The centrist, pro-business orientation of White House economic policy should remain intact with the nomination of Robert E. Rubin, director of the National Economic Council, to succeed Lloyd Bentsen as secretary of the Treasury.
Since the outset of the Clinton administration, these two have been a tight twosome in resisting far-out liberal proposals of the president's so-called political advisers. If they faltered on one major occasion, it was because they could not prevail against Hillary Rodham's Clinton's insistence on health care reforms that even she now admits smacked too much of "big government."
Mr. Bentsen and Mr. Rubin deserve considerable credit for a recovery prolonged by their success in pushing a major deficit reduction through Congress in 1993 and by their consistent support of inflation-fighting interest-rate boosts by the Federal Reserve. They also were in the forefront of President Clinton's two major achievements: the North American Free Trade Agreement and a vastly expanded General Agreement on Tariffs and Trade. These pacts will energize the U.S. and world economies well into the next century.
Despite official Washington's respect for Mr. Rubin, 56, a self-effacing Wall Streeter who coordinated economic policy in a White House otherwise characterized by chaos, Mr. Bentsen's decision to go home to Texas is a major political loss for the administration. A former chairman of the Senate Finance Committee wise to the ways of Capitol Hill and the Washington Establishment, the 73-year-old Bentsen's skills would have been useful in dealing with a Republican-controlled Congress.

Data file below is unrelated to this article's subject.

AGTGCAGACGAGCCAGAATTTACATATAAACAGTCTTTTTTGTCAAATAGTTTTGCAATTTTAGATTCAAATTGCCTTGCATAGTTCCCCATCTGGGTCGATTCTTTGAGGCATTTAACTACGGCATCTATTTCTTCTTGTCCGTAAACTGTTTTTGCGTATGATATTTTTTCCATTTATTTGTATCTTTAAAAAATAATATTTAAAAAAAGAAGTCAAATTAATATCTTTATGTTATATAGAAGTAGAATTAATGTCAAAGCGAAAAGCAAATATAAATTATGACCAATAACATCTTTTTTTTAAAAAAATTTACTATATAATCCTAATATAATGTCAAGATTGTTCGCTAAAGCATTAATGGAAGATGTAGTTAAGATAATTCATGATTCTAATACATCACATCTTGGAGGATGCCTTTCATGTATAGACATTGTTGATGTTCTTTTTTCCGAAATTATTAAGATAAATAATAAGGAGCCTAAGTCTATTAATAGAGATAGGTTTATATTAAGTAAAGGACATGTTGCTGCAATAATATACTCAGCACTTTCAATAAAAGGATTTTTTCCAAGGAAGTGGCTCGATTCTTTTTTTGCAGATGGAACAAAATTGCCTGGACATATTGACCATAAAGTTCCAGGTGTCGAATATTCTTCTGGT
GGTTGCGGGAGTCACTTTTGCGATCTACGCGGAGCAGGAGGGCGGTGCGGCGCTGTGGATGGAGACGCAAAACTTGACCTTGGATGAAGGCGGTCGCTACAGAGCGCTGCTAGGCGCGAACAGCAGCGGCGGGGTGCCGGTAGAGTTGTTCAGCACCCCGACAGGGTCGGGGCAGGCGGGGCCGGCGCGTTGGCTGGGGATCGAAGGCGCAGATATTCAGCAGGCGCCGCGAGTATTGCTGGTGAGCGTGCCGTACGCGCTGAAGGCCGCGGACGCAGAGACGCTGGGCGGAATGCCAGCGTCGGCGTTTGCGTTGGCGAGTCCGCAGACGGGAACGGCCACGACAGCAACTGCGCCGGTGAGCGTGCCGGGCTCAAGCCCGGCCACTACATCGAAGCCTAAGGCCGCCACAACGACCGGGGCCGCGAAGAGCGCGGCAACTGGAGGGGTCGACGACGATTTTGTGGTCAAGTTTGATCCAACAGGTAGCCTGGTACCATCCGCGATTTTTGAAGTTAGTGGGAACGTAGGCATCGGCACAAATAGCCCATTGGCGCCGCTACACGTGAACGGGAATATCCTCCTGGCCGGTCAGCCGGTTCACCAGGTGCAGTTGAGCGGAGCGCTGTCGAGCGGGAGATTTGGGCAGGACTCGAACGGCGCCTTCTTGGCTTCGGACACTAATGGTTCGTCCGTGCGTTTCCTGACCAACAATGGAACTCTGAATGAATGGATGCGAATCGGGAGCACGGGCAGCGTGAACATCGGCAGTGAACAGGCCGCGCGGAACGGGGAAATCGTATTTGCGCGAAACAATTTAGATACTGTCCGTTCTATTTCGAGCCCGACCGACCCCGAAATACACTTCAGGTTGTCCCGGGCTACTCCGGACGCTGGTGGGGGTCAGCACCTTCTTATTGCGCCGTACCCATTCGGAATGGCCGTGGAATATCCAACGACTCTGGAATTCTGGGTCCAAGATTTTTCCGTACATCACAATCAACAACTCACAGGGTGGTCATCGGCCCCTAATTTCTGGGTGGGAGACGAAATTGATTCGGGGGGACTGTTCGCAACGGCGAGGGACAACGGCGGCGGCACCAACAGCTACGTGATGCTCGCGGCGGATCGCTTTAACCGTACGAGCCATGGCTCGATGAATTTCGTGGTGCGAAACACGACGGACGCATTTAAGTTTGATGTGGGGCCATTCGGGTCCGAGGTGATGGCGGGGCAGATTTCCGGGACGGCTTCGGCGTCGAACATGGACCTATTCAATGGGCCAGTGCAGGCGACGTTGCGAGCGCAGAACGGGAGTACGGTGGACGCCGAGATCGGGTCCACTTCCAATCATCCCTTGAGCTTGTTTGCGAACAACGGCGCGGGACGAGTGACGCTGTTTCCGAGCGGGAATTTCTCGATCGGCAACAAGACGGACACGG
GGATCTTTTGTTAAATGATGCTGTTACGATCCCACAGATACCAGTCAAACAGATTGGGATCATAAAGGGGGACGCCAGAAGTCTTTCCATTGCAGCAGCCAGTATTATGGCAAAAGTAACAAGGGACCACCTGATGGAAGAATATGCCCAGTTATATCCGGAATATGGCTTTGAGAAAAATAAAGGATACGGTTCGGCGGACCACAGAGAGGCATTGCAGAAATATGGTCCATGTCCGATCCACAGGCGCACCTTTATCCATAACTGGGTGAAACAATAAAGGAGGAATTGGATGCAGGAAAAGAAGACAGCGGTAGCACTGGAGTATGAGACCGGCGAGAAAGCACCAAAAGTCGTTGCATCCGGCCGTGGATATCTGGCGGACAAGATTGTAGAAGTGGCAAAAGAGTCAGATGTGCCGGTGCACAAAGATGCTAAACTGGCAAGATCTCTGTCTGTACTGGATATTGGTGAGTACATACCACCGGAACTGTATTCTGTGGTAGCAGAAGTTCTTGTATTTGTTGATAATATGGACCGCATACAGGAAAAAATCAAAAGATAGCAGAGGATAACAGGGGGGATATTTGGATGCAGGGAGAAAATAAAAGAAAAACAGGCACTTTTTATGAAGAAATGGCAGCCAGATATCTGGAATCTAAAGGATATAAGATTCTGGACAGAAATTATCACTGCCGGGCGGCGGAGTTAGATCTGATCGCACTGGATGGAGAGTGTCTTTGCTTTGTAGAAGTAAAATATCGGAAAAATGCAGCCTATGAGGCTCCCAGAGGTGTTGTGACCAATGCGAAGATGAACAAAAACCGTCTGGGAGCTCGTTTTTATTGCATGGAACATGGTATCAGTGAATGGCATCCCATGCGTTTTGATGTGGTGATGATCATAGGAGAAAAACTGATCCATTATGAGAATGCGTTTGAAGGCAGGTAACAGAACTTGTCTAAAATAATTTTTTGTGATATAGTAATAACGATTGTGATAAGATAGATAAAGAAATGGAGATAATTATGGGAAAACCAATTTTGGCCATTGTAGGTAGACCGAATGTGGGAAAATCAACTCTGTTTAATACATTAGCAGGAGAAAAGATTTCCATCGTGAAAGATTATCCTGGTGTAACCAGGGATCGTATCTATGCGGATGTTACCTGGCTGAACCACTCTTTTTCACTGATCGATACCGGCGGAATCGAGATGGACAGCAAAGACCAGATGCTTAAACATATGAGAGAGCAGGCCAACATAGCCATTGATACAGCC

Mr. Rubin, in contrast, will be thrust into a limelight he long has scorned. By reason of his high Cabinet post, he automatically becomes the administration's chief economic spokesman and its top salesman for proposals on taxes, welfare and other issues soon to be highlighted in Mr. Clinton's next budget and his State of the Union address.
Though Mr. Rubin is a consummate seeker of consensus who should have no trouble winning confirmation, he will find himself in the middle of brutal legislative battles with an aggressive GOP. He also will have to contend with a Democratic minority that is more liberal than the country and, probably, the president. It is then that he will have to prove he can be a fighter as well as a conciliator -- a politician as well as a financier.
It is well that Mr. Clinton has chosen a man of integrity and principle, one who could come out of a lucrative Wall Street background with deep personal concern for the underclass and an appreciation that this recovery has bypassed millions of workers who have experienced minimal income growth. If Mr. Bentsen has to go -- and he will be missed -- Mr. Rubin is a fine replacement.